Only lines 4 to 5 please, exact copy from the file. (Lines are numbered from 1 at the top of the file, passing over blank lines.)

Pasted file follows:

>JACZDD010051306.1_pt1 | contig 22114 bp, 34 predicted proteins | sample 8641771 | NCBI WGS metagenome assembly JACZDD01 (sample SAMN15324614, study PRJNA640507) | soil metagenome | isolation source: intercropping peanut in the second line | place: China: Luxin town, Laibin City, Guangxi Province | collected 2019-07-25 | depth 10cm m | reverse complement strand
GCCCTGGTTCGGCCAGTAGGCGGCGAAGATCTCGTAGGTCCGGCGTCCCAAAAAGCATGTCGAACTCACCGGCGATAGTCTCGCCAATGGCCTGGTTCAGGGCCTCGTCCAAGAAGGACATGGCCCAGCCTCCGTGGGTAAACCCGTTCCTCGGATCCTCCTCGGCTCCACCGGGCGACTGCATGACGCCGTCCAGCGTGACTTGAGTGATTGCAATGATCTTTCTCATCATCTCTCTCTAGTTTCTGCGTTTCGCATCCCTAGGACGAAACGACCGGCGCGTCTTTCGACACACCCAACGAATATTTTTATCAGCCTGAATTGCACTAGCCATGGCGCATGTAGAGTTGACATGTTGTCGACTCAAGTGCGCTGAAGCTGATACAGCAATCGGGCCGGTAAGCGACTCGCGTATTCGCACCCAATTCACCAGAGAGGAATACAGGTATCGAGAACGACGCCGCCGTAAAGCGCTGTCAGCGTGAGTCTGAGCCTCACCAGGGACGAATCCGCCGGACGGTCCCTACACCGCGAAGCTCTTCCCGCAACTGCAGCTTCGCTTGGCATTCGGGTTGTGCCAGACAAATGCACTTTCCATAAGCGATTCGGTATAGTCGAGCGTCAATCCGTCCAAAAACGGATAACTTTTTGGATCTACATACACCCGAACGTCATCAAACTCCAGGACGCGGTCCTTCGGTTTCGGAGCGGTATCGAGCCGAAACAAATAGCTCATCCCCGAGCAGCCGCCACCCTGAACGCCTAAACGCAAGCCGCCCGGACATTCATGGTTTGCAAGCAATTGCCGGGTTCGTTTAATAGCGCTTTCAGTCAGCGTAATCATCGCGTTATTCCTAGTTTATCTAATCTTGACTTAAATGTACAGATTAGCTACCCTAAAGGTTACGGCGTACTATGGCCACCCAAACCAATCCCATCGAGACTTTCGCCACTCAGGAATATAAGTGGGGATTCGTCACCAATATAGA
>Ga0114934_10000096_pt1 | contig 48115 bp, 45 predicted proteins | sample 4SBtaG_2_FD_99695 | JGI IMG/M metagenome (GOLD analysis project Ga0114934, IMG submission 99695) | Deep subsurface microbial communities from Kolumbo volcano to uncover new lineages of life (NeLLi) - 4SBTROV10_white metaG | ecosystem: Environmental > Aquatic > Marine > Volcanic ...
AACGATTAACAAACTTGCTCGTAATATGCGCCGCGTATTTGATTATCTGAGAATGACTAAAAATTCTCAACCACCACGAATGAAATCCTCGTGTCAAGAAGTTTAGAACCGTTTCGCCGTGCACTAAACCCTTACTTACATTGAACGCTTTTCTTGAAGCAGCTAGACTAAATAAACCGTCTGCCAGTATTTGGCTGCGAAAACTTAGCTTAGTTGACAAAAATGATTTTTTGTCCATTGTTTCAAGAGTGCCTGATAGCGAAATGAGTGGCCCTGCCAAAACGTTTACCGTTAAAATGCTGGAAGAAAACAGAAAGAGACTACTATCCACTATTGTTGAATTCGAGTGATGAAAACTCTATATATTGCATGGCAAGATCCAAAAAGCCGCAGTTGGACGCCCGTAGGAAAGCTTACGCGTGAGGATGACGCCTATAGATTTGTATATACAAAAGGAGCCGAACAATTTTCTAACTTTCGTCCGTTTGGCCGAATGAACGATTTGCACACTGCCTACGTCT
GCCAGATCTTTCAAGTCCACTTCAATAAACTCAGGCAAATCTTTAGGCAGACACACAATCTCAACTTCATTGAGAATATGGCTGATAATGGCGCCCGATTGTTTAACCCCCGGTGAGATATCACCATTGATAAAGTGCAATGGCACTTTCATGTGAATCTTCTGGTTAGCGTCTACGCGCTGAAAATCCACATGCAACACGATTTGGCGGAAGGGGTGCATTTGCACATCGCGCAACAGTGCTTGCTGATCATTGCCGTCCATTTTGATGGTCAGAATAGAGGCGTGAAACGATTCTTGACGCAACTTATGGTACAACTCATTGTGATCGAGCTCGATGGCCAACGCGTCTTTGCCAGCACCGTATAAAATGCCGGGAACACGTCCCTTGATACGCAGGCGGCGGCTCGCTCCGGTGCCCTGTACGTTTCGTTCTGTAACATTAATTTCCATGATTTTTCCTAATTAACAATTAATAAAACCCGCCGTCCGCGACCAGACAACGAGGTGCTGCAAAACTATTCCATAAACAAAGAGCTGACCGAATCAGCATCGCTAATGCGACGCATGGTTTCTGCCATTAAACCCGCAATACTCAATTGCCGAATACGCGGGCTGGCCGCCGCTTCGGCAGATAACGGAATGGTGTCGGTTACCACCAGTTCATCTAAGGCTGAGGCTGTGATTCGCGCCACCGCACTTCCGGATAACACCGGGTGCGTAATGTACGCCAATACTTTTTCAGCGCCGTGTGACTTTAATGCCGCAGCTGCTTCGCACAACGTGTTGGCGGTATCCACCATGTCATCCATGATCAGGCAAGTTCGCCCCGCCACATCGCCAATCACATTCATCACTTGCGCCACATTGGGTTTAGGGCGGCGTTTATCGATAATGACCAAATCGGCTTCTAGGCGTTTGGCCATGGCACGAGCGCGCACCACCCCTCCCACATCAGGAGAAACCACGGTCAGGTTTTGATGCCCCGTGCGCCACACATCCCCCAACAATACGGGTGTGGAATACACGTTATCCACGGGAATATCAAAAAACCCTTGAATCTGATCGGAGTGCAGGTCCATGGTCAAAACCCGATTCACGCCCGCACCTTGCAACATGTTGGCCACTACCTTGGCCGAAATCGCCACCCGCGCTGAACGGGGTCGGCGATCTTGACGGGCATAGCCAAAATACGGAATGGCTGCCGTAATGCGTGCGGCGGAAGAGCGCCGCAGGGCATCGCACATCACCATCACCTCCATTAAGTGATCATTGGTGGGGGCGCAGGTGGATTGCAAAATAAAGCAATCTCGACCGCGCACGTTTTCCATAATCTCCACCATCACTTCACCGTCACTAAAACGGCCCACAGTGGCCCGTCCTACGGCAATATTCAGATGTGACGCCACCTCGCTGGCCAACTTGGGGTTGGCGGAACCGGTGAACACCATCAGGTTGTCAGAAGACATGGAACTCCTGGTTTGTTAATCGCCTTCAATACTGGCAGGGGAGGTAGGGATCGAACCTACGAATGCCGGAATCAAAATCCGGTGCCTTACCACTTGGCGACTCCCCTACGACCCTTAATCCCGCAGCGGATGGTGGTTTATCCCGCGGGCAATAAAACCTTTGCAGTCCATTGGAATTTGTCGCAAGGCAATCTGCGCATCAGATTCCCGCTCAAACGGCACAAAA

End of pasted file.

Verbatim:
AACGATTAACAAACTTGCTCGTAATATGCGCCGCGTATTTGATTATCTGAGAATGACTAAAAATTCTCAACCACCACGAATGAAATCCTCGTGTCAAGAAGTTTAGAACCGTTTCGCCGTGCACTAAACCCTTACTTACATTGAACGCTTTTCTTGAAGCAGCTAGACTAAATAAACCGTCTGCCAGTATTTGGCTGCGAAAACTTAGCTTAGTTGACAAAAATGATTTTTTGTCCATTGTTTCAAGAGTGCCTGATAGCGAAATGAGTGGCCCTGCCAAAACGTTTACCGTTAAAATGCTGGAAGAAAACAGAAAGAGACTACTATCCACTATTGTTGAATTCGAGTGATGAAAACTCTATATATTGCATGGCAAGATCCAAAAAGCCGCAGTTGGACGCCCGTAGGAAAGCTTACGCGTGAGGATGACGCCTATAGATTTGTATATACAAAAGGAGCCGAACAATTTTCTAACTTTCGTCCGTTTGGCCGAATGAACGATTTGCACACTGCCTACGTCT
GCCAGATCTTTCAAGTCCACTTCAATAAACTCAGGCAAATCTTTAGGCAGACACACAATCTCAACTTCATTGAGAATATGGCTGATAATGGCGCCCGATTGTTTAACCCCCGGTGAGATATCACCATTGATAAAGTGCAATGGCACTTTCATGTGAATCTTCTGGTTAGCGTCTACGCGCTGAAAATCCACATGCAACACGATTTGGCGGAAGGGGTGCATTTGCACATCGCGCAACAGTGCTTGCTGATCATTGCCGTCCATTTTGATGGTCAGAATAGAGGCGTGAAACGATTCTTGACGCAACTTATGGTACAACTCATTGTGATCGAGCTCGATGGCCAACGCGTCTTTGCCAGCACCGTATAAAATGCCGGGAACACGTCCCTTGATACGCAGGCGGCGGCTCGCTCCGGTGCCCTGTACGTTTCGTTCTGTAACATTAATTTCCATGATTTTTCCTAATTAACAATTAATAAAACCCGCCGTCCGCGACCAGACAACGAGGTGCTGCAAAACTATTCCATAAACAAAGAGCTGACCGAATCAGCATCGCTAATGCGACGCATGGTTTCTGCCATTAAACCCGCAATACTCAATTGCCGAATACGCGGGCTGGCCGCCGCTTCGGCAGATAACGGAATGGTGTCGGTTACCACCAGTTCATCTAAGGCTGAGGCTGTGATTCGCGCCACCGCACTTCCGGATAACACCGGGTGCGTAATGTACGCCAATACTTTTTCAGCGCCGTGTGACTTTAATGCCGCAGCTGCTTCGCACAACGTGTTGGCGGTATCCACCATGTCATCCATGATCAGGCAAGTTCGCCCCGCCACATCGCCAATCACATTCATCACTTGCGCCACATTGGGTTTAGGGCGGCGTTTATCGATAATGACCAAATCGGCTTCTAGGCGTTTGGCCATGGCACGAGCGCGCACCACCCCTCCCACATCAGGAGAAACCACGGTCAGGTTTTGATGCCCCGTGCGCCACACATCCCCCAACAATACGGGTGTGGAATACACGTTATCCACGGGAATATCAAAAAACCCTTGAATCTGATCGGAGTGCAGGTCCATGGTCAAAACCCGATTCACGCCCGCACCTTGCAACATGTTGGCCACTACCTTGGCCGAAATCGCCACCCGCGCTGAACGGGGTCGGCGATCTTGACGGGCATAGCCAAAATACGGAATGGCTGCCGTAATGCGTGCGGCGGAAGAGCGCCGCAGGGCATCGCACATCACCATCACCTCCATTAAGTGATCATTGGTGGGGGCGCAGGTGGATTGCAAAATAAAGCAATCTCGACCGCGCACGTTTTCCATAATCTCCACCATCACTTCACCGTCACTAAAACGGCCCACAGTGGCCCGTCCTACGGCAATATTCAGATGTGACGCCACCTCGCTGGCCAACTTGGGGTTGGCGGAACCGGTGAACACCATCAGGTTGTCAGAAGACATGGAACTCCTGGTTTGTTAATCGCCTTCAATACTGGCAGGGGAGGTAGGGATCGAACCTACGAATGCCGGAATCAAAATCCGGTGCCTTACCACTTGGCGACTCCCCTACGACCCTTAATCCCGCAGCGGATGGTGGTTTATCCCGCGGGCAATAAAACCTTTGCAGTCCATTGGAATTTGTCGCAAGGCAATCTGCGCATCAGATTCCCGCTCAAACGGCACAAAA